Osage? A locust? Chestnut? Sassafras?

I hate that I am creating one of those types of posts, but I am going to put on my big boy britches, climb that mountain and get over it.

I am reasonably good at identifying the naturally occurring trees in the wilds of Georgia. It takes me only a glance to identify these three specimens as sourwood at varying stages of maturity.

Where I could use some improvement is in the correct identification of rarities, such as these three, again in varying stages of maturity.

Alas, they have all passed on the great tree hereafter and will not be creating any further leaves to aid in identification.

A friend posited chestnut, and I’ve looked at pictures of that, osage orange, sassafras, black locust and honey locust, but I don’t feel confident in saying that they are any of those species. Any thoughts to offer?

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Sure looks like a ‘Friesa’? black locust trunk I had in the 80’s…

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I think it’s a persimmon

That was my first thought.

Really?! I hadn’t even considered a native persimmon. I don’t recall having ever seen the bark of the native persimmons grow in those long, sloping but interconnected blocks. The way that I quickly distinguish persimmon from sourwood solely from glancing at the bark is that the sourwood has more of the long furrows, whereas the persimmon is blocky and disconnected.

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https://www.google.com/search?q=black+locust+bark&tbm=isch&source=lnms

vs

https://www.google.com/search?q=persimmon+bark&tbm=isch&source=lnms

Did they die on their own? Many Black Locust here in TN are now gone…

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Saw the title and then the first picture and was like, huh, I’d have thought sourwood. Felt pretty good about my gut instinct there.

Definitely not persimmon, at least not any persimmon I’ve seen in NC. “Alligator skin” describes persimmon. I’ve never seen that kind of coarse woven texture on persimmon.

Seems the right texture for black locust, but too red. My guess would be Osage. But no thorns so hmmm. That dead section without bark sure looks like black locust in the borer-infested South, haha

Revising my guess to sassafras.

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Honey locust and osage would most likely have large thorns on the trunk or branches, black locust would have smaller “rose bush” thorns on the branches. Sassafras will have very green colored twigs and a very strong aroma when the twigs are broken.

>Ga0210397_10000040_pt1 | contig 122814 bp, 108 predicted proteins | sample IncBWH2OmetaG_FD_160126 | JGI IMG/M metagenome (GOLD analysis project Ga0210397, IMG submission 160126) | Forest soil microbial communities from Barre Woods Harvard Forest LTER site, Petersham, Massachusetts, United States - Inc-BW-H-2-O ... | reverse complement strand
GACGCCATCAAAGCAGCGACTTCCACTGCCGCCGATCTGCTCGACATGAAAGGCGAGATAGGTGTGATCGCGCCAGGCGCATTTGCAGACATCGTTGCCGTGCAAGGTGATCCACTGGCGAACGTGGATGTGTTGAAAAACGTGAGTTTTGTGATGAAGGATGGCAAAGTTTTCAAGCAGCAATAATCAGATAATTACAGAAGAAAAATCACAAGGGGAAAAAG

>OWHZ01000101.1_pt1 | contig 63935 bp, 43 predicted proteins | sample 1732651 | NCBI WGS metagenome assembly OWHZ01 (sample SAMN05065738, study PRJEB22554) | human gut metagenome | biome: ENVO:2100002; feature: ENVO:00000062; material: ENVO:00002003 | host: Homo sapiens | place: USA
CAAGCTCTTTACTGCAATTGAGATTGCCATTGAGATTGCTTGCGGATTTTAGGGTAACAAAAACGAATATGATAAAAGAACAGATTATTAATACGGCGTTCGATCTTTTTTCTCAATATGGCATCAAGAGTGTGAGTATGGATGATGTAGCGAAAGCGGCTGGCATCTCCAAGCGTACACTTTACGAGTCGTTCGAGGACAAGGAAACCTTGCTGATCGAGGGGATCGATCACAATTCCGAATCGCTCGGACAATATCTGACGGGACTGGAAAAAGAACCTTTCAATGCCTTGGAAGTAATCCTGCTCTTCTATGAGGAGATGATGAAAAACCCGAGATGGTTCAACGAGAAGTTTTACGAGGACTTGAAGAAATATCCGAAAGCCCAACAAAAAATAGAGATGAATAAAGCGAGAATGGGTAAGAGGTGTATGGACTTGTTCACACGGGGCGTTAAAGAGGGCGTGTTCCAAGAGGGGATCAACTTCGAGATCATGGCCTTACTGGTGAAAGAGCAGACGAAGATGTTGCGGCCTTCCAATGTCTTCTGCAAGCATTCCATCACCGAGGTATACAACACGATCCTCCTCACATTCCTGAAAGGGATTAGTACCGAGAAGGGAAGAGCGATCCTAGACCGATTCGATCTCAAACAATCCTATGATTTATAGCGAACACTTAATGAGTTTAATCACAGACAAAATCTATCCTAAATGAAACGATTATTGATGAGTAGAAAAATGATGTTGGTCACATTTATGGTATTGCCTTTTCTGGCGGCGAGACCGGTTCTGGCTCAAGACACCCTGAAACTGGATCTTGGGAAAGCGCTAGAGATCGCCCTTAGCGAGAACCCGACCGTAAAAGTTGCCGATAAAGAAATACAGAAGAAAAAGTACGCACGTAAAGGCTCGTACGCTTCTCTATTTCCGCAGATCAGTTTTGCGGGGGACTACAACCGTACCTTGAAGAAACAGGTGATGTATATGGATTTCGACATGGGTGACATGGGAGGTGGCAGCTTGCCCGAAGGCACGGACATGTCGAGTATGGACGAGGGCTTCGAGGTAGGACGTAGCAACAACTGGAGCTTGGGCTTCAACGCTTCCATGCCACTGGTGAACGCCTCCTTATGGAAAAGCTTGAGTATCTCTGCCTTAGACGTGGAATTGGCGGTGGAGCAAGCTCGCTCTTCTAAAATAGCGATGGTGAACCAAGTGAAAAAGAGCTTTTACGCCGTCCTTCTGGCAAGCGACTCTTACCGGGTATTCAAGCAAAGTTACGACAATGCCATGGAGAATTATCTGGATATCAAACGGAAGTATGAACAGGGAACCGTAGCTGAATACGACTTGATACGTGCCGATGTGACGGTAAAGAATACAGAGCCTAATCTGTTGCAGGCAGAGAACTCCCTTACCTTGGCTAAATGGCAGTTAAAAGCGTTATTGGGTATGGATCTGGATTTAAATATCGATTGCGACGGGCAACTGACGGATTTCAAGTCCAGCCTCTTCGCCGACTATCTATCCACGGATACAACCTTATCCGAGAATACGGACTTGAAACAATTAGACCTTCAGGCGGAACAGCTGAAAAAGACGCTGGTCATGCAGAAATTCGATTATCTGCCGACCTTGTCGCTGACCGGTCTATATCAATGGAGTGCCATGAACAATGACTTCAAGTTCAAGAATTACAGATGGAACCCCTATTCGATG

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I looked at the persimmon pictures I have and would agree it’s not that.

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If I saw branching above it would be easier to guess sassafras, but my guess is sassafras. I’ve pulled down some really big ones to install as root wads on a streambank stabilization project.

Whack it and see if it SMELLS like sassafras.

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Are these all the same species or could they be three (or two) different species? And I’m assuming they’re all deciduous - no needle like leaves.

Also, it’s a bit hard to get a sense of scale for the size of the ridges. Are these are smallish diameter (a foot)?

If you could put a quarter on top of the ridges of the third pictured tree and the quarter would fit on top of the ridge - I would say it is sassafras.

Second one looks oak -like.

Black locust tends to have a checkerboard kind of pattern on the ridges, so I agree none are black locust.

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I believe that they did die on their own.

I have only owned the property since May of 2022. I didn’t discover the first one until last year, and the other two dead ones in this year. They are all in good bottom land where the creek has deposited alluvial soil during overflow events but they are well away from the creek bank. I would hazard that the nearest is 75 feet distant.